Unfortunately, like every other time guayule has cropped up, worldwide prices or geopolitics have conspired to cut it down before long-term research could be done–until now.

In 2009, a Casa Grande company, PanAridus, started acquiring the largest privately owned germ plasm bank of guayule on the planet, marrying the sciences of genetics and bio-agriculture to making guayule profitable for farmers to grow and for tire companies to use in the manufacturing process.

Guayule and Arizona are a match made for a planet with finite resources. Not only does the plant use about half the water as conventional crops like cotton or alfalfa, but it’s grown on unproductive and arid land. One hundred percent of the plant is used, either for rubber, resins or as cellulosic biomass.

With consistent testing in hand, PanAridus is now growing more guayule per acre than can be grown by tapping the Hevea tree, and this past autumn for the first time in history, guayule samples were publicly offered to be tested against ‘traditional’ rubber sources that have been used to make tires, tubing and medical supplies.

Will 100 years be worth the wait? With an exploding Asian market, the possibilities for a center for the $300 billion tire industry being sited in Arizona look positive. PanAridus is currently looking at sites for a test facility in rural Arizona that will allow it to grow its patented strains in large enough quantities for tire companies not just to test its purity, but to actually blend it into the tires they sell all around the world.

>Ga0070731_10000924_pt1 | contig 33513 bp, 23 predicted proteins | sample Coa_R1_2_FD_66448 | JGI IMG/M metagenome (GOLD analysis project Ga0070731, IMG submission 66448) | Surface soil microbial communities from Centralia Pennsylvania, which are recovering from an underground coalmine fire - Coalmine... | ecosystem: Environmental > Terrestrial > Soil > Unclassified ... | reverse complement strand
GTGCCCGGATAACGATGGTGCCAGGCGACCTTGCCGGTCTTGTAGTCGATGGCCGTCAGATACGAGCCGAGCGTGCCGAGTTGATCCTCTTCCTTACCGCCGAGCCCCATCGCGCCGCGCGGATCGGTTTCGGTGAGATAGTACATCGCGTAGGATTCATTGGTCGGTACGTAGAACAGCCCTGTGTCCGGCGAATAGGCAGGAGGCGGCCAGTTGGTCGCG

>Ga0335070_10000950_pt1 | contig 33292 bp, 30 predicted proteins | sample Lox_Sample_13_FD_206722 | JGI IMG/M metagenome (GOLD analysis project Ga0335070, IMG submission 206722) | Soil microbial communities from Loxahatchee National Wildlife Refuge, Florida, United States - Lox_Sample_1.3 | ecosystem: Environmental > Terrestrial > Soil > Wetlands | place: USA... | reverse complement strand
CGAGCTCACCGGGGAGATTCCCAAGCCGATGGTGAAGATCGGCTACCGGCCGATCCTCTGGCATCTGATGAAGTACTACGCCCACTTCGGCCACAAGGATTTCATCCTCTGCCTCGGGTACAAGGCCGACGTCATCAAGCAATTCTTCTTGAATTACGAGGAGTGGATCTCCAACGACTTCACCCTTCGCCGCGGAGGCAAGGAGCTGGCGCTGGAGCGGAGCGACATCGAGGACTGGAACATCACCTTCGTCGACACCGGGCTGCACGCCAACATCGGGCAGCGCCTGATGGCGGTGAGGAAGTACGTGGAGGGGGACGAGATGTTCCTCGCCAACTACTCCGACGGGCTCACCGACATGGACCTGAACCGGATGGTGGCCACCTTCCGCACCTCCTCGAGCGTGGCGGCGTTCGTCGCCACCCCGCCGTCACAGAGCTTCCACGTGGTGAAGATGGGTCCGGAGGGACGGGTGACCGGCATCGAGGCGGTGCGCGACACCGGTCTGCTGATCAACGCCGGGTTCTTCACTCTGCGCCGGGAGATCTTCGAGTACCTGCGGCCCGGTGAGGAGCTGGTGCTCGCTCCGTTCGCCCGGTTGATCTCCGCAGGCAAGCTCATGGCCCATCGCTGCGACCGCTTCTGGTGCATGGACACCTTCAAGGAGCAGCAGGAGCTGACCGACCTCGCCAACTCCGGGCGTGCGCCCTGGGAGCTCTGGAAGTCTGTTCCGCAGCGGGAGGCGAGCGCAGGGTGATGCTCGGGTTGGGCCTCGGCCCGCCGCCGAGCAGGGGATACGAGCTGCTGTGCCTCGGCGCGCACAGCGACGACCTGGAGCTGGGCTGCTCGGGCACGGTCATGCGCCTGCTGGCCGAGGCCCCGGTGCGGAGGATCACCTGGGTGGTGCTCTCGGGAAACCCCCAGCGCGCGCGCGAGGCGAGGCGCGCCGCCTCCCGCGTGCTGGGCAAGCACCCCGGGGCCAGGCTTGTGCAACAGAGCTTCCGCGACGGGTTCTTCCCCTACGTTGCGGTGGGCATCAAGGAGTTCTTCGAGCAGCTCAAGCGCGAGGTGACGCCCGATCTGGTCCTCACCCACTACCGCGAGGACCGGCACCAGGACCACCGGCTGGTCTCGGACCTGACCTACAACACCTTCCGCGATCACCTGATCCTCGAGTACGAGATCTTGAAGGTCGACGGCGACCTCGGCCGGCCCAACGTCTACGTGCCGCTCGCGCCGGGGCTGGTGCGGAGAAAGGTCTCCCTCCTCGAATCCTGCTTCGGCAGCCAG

Blending rural agronomy with genetics to grow crops like guayule will give us key strategic advantages we need not only to create jobs at home and increase profits at the farm gate, but also to create a ‘best practices’ sustainable industry that can be exported around the world.

 

Michael Fraley is CEO of PanAridus. Learn more at www.PanAridus.com.

guayule

Guayule could drive Arizona's economy

It’s common knowledge that America’s largest import is oil, but do you know what’s second? Hint: it’s a commodity used for tires, hoses and thousands of household products.

The United States imports 100% of it’s natural rubber from the Hevea tree grown in nations like Indonesia, Thailand and Vietnam. Once upon a time, there was enough rubber to supply all of our needs, thanks to imported natural rubber and synthetics made from petroleum, but like with everything else in the global economy, the need for rubber is being stretched beyond it’s supply.